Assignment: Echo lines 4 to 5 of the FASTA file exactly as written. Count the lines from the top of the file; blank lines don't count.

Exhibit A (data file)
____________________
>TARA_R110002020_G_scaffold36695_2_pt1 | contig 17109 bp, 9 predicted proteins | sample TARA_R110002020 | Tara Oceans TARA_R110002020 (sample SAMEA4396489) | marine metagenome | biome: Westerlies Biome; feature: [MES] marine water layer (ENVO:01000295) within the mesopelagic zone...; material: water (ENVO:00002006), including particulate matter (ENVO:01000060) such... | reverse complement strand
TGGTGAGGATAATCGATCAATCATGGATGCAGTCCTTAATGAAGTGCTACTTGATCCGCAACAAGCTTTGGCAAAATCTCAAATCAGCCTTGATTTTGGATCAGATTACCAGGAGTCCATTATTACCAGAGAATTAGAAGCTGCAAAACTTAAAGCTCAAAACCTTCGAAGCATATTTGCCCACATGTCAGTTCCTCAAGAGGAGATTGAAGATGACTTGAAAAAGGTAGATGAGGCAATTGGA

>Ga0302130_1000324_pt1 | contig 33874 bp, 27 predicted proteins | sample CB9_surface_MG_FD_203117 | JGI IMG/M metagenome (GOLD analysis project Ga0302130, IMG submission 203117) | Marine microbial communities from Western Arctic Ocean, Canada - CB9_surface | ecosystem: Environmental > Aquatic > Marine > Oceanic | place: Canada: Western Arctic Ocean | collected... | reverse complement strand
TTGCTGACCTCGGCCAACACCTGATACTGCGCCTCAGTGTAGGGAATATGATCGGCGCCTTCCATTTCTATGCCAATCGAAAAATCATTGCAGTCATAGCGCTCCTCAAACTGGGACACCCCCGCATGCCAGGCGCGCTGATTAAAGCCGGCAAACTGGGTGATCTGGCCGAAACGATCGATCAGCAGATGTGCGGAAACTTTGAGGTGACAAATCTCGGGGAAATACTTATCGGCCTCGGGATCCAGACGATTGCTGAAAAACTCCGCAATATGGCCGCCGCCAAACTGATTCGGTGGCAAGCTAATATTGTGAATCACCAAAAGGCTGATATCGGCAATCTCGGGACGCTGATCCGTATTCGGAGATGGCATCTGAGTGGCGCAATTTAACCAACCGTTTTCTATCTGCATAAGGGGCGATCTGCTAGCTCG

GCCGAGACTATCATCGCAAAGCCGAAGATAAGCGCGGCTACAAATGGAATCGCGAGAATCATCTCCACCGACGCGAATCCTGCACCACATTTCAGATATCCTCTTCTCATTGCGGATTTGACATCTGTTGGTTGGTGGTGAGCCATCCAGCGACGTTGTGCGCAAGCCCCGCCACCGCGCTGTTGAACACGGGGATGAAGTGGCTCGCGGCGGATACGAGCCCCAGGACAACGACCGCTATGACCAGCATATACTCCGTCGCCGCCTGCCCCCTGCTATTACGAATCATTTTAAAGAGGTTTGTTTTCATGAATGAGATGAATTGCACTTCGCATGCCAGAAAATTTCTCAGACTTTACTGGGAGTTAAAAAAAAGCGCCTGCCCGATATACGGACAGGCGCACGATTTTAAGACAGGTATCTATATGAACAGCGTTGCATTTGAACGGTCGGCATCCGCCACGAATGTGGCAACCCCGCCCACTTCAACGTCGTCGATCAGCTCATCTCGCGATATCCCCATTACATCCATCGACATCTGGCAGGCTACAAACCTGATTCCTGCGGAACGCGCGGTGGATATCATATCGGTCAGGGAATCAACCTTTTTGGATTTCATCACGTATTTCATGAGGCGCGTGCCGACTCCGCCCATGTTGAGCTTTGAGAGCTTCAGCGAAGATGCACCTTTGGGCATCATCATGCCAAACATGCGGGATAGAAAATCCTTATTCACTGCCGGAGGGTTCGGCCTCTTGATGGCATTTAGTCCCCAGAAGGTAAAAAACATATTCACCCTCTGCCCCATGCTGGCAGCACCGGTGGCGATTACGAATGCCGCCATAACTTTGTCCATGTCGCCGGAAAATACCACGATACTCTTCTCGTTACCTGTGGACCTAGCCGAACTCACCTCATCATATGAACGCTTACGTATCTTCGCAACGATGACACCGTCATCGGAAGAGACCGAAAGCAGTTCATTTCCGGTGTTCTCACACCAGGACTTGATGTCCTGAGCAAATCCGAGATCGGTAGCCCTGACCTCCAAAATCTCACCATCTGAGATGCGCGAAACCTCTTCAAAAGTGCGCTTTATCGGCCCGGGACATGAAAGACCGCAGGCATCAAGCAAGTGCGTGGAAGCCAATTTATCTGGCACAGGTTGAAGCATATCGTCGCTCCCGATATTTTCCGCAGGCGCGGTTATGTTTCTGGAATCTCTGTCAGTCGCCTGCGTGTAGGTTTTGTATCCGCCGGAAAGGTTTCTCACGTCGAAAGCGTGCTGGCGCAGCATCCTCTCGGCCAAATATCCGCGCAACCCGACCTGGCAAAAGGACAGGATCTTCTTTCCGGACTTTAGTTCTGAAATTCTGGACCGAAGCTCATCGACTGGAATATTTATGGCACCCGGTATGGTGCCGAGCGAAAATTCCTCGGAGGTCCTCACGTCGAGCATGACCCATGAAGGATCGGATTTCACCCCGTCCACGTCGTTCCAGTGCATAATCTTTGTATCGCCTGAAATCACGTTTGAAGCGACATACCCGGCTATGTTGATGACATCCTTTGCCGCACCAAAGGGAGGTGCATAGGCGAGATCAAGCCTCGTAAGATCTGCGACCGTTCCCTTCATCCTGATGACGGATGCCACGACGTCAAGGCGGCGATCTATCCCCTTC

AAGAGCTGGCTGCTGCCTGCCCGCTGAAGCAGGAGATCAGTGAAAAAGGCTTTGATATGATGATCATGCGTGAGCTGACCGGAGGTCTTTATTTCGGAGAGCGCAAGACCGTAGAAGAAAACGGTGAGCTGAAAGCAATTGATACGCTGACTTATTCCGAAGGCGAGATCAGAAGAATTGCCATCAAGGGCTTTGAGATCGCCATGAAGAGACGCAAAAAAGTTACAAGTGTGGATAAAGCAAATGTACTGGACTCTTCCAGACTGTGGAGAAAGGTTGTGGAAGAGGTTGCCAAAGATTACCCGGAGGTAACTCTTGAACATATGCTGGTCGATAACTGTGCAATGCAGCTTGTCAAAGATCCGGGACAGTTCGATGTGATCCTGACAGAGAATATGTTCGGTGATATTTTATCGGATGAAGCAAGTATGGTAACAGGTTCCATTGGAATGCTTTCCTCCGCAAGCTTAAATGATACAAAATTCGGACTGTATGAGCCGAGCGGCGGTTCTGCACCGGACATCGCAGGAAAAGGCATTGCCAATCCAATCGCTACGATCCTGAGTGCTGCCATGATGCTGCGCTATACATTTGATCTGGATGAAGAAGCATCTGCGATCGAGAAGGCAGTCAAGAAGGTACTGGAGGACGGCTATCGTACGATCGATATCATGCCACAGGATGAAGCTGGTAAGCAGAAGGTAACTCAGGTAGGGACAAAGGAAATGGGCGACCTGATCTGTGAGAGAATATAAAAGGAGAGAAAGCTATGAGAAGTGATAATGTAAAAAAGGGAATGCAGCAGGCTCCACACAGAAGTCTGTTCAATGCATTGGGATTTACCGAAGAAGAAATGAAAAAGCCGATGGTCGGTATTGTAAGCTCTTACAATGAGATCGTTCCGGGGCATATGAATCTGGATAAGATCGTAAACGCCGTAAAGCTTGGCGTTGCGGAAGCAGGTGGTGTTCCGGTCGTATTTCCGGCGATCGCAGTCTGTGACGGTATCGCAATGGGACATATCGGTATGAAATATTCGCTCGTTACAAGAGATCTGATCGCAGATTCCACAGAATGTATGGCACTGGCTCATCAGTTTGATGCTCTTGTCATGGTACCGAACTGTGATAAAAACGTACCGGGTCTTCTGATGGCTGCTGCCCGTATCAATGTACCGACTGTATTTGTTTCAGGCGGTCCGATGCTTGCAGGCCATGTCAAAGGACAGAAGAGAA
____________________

TTGCTGACCTCGGCCAACACCTGATACTGCGCCTCAGTGTAGGGAATATGATCGGCGCCTTCCATTTCTATGCCAATCGAAAAATCATTGCAGTCATAGCGCTCCTCAAACTGGGACACCCCCGCATGCCAGGCGCGCTGATTAAAGCCGGCAAACTGGGTGATCTGGCCGAAACGATCGATCAGCAGATGTGCGGAAACTTTGAGGTGACAAATCTCGGGGAAATACTTATCGGCCTCGGGATCCAGACGATTGCTGAAAAACTCCGCAATATGGCCGCCGCCAAACTGATTCGGTGGCAAGCTAATATTGTGAATCACCAAAAGGCTGATATCGGCAATCTCGGGACGCTGATCCGTATTCGGAGATGGCATCTGAGTGGCGCAATTTAACCAACCGTTTTCTATCTGCATAAGGGGCGATCTGCTAGCTCG

GCCGAGACTATCATCGCAAAGCCGAAGATAAGCGCGGCTACAAATGGAATCGCGAGAATCATCTCCACCGACGCGAATCCTGCACCACATTTCAGATATCCTCTTCTCATTGCGGATTTGACATCTGTTGGTTGGTGGTGAGCCATCCAGCGACGTTGTGCGCAAGCCCCGCCACCGCGCTGTTGAACACGGGGATGAAGTGGCTCGCGGCGGATACGAGCCCCAGGACAACGACCGCTATGACCAGCATATACTCCGTCGCCGCCTGCCCCCTGCTATTACGAATCATTTTAAAGAGGTTTGTTTTCATGAATGAGATGAATTGCACTTCGCATGCCAGAAAATTTCTCAGACTTTACTGGGAGTTAAAAAAAAGCGCCTGCCCGATATACGGACAGGCGCACGATTTTAAGACAGGTATCTATATGAACAGCGTTGCATTTGAACGGTCGGCATCCGCCACGAATGTGGCAACCCCGCCCACTTCAACGTCGTCGATCAGCTCATCTCGCGATATCCCCATTACATCCATCGACATCTGGCAGGCTACAAACCTGATTCCTGCGGAACGCGCGGTGGATATCATATCGGTCAGGGAATCAACCTTTTTGGATTTCATCACGTATTTCATGAGGCGCGTGCCGACTCCGCCCATGTTGAGCTTTGAGAGCTTCAGCGAAGATGCACCTTTGGGCATCATCATGCCAAACATGCGGGATAGAAAATCCTTATTCACTGCCGGAGGGTTCGGCCTCTTGATGGCATTTAGTCCCCAGAAGGTAAAAAACATATTCACCCTCTGCCCCATGCTGGCAGCACCGGTGGCGATTACGAATGCCGCCATAACTTTGTCCATGTCGCCGGAAAATACCACGATACTCTTCTCGTTACCTGTGGACCTAGCCGAACTCACCTCATCATATGAACGCTTACGTATCTTCGCAACGATGACACCGTCATCGGAAGAGACCGAAAGCAGTTCATTTCCGGTGTTCTCACACCAGGACTTGATGTCCTGAGCAAATCCGAGATCGGTAGCCCTGACCTCCAAAATCTCACCATCTGAGATGCGCGAAACCTCTTCAAAAGTGCGCTTTATCGGCCCGGGACATGAAAGACCGCAGGCATCAAGCAAGTGCGTGGAAGCCAATTTATCTGGCACAGGTTGAAGCATATCGTCGCTCCCGATATTTTCCGCAGGCGCGGTTATGTTTCTGGAATCTCTGTCAGTCGCCTGCGTGTAGGTTTTGTATCCGCCGGAAAGGTTTCTCACGTCGAAAGCGTGCTGGCGCAGCATCCTCTCGGCCAAATATCCGCGCAACCCGACCTGGCAAAAGGACAGGATCTTCTTTCCGGACTTTAGTTCTGAAATTCTGGACCGAAGCTCATCGACTGGAATATTTATGGCACCCGGTATGGTGCCGAGCGAAAATTCCTCGGAGGTCCTCACGTCGAGCATGACCCATGAAGGATCGGATTTCACCCCGTCCACGTCGTTCCAGTGCATAATCTTTGTATCGCCTGAAATCACGTTTGAAGCGACATACCCGGCTATGTTGATGACATCCTTTGCCGCACCAAAGGGAGGTGCATAGGCGAGATCAAGCCTCGTAAGATCTGCGACCGTTCCCTTCATCCTGATGACGGATGCCACGACGTCAAGGCGGCGATCTATCCCCTTC